2. Build a roadmap for the future – Build and communicate a roadmap for the organisation to thrive in the next phase as you plan for what work looks like in the future. Employees responded to the pandemic by pivoting to work remotely within 48 hours and they were instrumental in making the changes work. Now, they are trying to understand what the next phase of work looks like and they’d like to be part of the conversation.
  3. Design work around your employees – Giving your team a voice in the redesign of work is the best way to achieve authenticity and engagement in the future of your organisation. Ask employees some simple questions such as, what do they want from work? How do they want to work? Where do they want to work? What do we need to keep, stop, or start doing? Listen and build the response into the plans for the new BAU. Building a flexible culture where employees feel they can be trusted to work anywhere and be responsible for the design of their workday is essential.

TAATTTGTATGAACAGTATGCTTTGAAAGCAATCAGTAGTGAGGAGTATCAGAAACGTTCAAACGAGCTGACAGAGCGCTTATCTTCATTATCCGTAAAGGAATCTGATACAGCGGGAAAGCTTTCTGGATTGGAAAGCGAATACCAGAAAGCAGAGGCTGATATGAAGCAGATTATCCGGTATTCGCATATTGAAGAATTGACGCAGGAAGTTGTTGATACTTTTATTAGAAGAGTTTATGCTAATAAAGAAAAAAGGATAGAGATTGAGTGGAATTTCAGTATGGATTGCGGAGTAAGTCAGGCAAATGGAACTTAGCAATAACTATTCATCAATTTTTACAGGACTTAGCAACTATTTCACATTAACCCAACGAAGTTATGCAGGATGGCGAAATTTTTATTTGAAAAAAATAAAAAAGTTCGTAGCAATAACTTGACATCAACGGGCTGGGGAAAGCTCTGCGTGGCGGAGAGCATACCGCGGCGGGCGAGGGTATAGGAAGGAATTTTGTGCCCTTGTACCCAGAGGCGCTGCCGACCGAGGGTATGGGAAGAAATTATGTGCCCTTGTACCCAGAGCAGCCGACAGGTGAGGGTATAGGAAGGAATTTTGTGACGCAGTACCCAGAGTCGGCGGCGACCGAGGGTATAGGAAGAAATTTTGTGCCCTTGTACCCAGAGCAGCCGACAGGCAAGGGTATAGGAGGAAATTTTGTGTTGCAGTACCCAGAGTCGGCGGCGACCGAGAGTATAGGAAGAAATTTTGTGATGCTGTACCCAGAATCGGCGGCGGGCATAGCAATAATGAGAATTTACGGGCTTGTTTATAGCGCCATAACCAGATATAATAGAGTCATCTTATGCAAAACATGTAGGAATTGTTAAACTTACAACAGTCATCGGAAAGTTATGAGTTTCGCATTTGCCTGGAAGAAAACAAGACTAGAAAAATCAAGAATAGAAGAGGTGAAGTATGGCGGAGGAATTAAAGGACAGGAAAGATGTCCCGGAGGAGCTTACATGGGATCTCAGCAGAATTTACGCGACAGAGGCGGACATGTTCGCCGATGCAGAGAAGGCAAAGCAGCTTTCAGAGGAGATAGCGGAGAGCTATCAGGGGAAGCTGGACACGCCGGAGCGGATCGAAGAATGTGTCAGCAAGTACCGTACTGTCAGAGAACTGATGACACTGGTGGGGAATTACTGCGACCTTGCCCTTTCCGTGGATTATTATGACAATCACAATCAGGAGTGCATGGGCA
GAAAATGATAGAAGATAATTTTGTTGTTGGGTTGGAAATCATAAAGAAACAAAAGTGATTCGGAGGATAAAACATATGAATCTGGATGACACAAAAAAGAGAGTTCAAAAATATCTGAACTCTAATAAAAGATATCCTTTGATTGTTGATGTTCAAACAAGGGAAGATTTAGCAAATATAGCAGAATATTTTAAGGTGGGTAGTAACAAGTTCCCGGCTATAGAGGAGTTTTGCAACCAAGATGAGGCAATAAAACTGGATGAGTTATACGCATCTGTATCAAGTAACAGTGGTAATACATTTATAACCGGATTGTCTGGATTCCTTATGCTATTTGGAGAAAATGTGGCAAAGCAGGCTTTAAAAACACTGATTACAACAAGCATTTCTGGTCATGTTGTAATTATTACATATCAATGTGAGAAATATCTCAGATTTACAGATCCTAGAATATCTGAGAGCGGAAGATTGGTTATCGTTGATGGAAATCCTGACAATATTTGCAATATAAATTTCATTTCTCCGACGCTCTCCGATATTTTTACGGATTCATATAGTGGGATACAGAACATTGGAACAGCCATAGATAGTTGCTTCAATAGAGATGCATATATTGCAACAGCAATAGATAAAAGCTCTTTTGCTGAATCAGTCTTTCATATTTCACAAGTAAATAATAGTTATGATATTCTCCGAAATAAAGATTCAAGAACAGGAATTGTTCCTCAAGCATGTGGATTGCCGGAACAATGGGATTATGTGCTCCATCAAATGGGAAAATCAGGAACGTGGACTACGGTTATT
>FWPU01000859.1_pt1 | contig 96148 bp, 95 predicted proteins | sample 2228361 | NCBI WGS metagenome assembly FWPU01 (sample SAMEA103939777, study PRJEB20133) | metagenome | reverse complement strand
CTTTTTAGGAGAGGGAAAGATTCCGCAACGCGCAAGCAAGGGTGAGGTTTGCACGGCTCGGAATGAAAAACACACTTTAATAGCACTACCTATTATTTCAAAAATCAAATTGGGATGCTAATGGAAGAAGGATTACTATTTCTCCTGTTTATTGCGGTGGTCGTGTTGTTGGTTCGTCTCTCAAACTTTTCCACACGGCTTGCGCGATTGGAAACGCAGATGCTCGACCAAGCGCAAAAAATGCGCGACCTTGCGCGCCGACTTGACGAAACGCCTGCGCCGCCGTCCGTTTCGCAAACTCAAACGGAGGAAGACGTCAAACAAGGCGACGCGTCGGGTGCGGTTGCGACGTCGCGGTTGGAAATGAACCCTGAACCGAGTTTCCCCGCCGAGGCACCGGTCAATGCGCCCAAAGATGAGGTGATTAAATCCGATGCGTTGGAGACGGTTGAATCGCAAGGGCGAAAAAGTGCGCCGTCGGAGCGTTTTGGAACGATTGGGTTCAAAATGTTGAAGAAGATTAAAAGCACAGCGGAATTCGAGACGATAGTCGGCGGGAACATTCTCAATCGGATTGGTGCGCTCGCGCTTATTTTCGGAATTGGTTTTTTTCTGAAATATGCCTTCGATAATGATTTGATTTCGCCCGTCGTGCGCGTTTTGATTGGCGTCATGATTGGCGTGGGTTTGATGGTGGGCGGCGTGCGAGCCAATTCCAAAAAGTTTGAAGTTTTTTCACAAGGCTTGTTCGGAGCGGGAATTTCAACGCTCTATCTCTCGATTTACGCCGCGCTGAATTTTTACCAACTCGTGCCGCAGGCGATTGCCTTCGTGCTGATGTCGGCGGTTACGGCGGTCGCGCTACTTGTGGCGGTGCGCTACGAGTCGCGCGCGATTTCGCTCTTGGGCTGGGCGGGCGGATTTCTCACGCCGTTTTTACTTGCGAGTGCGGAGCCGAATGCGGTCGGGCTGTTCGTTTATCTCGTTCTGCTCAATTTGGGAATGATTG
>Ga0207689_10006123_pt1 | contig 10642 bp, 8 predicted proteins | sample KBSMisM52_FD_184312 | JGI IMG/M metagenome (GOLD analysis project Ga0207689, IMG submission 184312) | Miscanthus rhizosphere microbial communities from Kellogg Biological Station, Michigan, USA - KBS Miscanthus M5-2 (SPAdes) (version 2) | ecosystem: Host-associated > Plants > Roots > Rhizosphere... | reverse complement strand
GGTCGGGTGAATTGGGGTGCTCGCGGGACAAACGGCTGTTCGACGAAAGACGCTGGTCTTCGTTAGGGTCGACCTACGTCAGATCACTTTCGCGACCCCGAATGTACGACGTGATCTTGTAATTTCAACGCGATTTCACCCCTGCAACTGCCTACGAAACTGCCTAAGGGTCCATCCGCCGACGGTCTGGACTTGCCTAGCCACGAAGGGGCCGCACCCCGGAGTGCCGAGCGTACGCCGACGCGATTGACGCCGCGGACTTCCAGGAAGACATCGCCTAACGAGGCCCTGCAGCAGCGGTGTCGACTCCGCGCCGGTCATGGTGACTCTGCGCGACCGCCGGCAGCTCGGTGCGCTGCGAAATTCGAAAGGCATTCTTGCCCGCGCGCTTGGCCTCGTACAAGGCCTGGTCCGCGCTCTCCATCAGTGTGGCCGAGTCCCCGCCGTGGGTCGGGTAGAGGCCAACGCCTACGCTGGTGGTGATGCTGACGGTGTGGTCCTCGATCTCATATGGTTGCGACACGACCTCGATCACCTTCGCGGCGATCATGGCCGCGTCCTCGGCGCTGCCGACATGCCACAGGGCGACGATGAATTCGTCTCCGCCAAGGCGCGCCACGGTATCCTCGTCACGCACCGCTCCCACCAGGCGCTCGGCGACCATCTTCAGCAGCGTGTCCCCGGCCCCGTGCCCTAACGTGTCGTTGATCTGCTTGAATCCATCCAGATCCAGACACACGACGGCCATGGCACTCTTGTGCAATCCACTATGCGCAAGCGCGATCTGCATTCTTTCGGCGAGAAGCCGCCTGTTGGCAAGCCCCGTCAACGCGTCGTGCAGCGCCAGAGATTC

The employee experience for 2021 is being created now, let’s make it a proactive response to how your team wants to work. If you would like a conversation with our team about how you can build meaningful work and promote wellbeing, click here to make an appointment for a coffee chat or Zoom call and see the full insights from our research.